emphasis of is on the substance of the food over the style of the restaurant. The menu in Glasgow Will be identical to Edinburgh's for example, warm Queen scallop salad (£3.95), a dozen chilled oysters (£11.95), or one of their infamous kilo pots of mussels (£8.95) Specials Will differ depending what fish can be sourced on any given day. ’That allows a bit of creatiVity for the chefs,’ says Speirs, adding that he hopes that crab might make regular appearances on the chalk board selections, perhaps as crab cakes in the afternoon and dressed or served in a salad in the evenings.
’The first Mussel Inn was a provmg ground,’ Speirs says 'This one is a milestone' If all goes to plan, he adds, then Mussel Inn might well next muscle its way across the border into an English city such as Manchester or Leeds (Barry Shelby)
I Mussel Inn, 757 Hope Street, Glasgow, 0747 S72 7405
FOOD &. DRINK
Blossoming on Bath Street . . .
GLASGOW'S BATH STREET continues to sprout new eating and drinking venues. Once the boulevard for doctors' residences and houses of worship (and named for public baths established by textile magnate William Harley in early 19th century), this busy bus route now seems a favourite for new licenses. The most recent additions are Bloc, a style and pre-club bar with an Eastern European bent, at 117 and Elliott's bar and restaurant to the West at 203-205. These basement spaces follow last autumn's opening of Moskito and foreshadow the upcoming operation of chef John Quigley and his eponymous restaurant as well as an expanded Mojo.
BLOC, THOUGH OPEN since 18 January, had something of a lll()l(‘ formal launch on 8 February when it unveiled c‘oniinisSioned art woil. by Glasgow-born artist Ian Hughes Exhibited permanently around the world and held in the private collections of celebs such as Peter Gabriel, Bob Geldof and Sir Sean Connery, Hughes' hanging at Bloc is something of a cocip for owners Justine Cameron and John Burns Bloc serves food (from burgers at f5 9‘; to vegetarian moussaka for £5.75) daily noon-7pm. And, given Burns and Cameron's club promotion and management backgrounds as well as a bespoke DJ booth, rnusic Will not be an afterthought at Bloc.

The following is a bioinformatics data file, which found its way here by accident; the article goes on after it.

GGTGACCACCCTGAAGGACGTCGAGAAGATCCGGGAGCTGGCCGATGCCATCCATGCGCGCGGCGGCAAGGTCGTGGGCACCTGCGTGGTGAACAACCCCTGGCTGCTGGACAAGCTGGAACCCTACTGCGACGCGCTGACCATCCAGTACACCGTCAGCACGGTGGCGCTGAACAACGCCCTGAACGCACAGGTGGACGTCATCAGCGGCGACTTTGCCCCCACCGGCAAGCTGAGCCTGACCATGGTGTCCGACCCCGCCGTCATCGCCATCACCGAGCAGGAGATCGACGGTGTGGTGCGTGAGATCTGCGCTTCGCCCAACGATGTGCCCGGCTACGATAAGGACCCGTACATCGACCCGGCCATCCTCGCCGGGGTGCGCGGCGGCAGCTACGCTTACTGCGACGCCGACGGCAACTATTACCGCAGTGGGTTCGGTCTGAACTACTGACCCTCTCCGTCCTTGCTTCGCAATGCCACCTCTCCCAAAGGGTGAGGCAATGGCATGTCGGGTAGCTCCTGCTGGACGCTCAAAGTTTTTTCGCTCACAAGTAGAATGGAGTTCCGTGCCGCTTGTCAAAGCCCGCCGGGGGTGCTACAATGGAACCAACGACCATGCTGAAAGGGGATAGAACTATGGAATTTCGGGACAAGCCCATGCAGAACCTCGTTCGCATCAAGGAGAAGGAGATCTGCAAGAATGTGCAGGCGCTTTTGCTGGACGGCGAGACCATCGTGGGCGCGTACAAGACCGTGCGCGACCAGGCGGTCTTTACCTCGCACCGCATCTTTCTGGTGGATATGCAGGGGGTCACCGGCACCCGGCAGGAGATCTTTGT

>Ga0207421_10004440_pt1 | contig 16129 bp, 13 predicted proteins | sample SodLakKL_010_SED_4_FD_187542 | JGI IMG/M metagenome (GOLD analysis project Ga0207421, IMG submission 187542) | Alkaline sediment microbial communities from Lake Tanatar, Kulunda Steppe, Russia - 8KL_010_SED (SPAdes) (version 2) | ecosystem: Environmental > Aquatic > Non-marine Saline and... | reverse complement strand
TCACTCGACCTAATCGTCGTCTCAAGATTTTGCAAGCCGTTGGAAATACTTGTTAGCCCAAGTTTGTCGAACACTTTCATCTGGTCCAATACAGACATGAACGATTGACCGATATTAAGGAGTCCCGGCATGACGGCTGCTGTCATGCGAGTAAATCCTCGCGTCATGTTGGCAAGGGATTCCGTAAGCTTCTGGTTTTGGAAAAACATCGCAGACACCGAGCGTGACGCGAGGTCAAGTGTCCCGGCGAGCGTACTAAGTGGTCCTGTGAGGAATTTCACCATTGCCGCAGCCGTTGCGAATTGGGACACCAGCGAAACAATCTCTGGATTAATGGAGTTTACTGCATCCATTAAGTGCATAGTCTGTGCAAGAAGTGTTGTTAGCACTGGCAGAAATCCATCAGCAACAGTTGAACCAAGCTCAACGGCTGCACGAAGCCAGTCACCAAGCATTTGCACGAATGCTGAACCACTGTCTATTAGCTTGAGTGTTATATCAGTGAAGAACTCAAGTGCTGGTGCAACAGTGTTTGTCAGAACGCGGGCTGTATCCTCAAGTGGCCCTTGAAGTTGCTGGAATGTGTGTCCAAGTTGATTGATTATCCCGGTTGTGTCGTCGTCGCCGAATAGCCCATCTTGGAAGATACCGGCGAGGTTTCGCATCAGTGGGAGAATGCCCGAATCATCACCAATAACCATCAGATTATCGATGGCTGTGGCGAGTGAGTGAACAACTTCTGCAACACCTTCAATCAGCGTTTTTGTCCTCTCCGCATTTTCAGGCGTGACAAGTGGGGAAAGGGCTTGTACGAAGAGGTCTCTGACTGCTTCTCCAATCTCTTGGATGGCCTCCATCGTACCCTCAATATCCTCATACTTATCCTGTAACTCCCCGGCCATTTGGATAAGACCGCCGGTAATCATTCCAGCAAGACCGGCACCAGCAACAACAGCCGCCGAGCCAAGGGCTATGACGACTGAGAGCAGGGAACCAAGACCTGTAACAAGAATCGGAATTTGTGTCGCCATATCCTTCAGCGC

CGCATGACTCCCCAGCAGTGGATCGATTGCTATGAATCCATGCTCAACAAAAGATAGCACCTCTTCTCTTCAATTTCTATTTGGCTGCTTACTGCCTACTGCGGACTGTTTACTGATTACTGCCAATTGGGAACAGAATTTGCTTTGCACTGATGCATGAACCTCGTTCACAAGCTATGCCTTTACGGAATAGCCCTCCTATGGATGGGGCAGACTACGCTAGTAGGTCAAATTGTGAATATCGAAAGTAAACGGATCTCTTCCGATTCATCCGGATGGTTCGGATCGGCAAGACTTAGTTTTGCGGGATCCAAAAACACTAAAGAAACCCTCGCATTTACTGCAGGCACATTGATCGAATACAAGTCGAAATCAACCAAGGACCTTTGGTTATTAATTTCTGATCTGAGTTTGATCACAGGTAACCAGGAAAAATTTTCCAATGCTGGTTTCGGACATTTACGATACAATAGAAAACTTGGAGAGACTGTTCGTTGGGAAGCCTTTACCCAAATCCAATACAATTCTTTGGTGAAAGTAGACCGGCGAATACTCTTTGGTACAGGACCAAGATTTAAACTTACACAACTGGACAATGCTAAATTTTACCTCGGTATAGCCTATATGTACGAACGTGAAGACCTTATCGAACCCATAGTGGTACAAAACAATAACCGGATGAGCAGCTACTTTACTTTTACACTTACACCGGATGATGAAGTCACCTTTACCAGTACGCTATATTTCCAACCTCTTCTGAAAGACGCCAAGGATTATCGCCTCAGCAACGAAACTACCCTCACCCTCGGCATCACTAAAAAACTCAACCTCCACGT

ELLIOTT'S LOOKS like a European brasserie and feels as if aimed at slightly more grown-up and well- healed clientele. The brainchild of one-time session musician Douglas
’ Atkinson, Elliott's has a separate bar
and dining room decked out in a predominantly black and red colour scheme. Bar, pre- and post-theatre selections complement the full al carte menu with its choices of pastas and risotto (priced as a starter and a main) plus mains such as medallions of veal chanterelle (£12.50) and roasted cod fillet (£11.50).
IN EDINBURGH, Causewayside is the perhaps unlikely spot of developriient The space above the Old Bell pubis now home to the New Bell Inn (233 Causewayside), which specialises in Scottish fare on a reasonably priced menu which changes nightly Recent selections included pan-fired duck breast and seared sea bass Closer to the Meadows, amid the more familiar shops such as Affordable Antiques and Fantoosh Flooers, is a new Italian restaurant Sambuca, while the bUilding Site across the way is to become a new bOutique, hotel and restaurant whose interiors have been designed by Ben Kelly of Hacienda fame.
IS Feb—l Mar 2001 THE LIST 123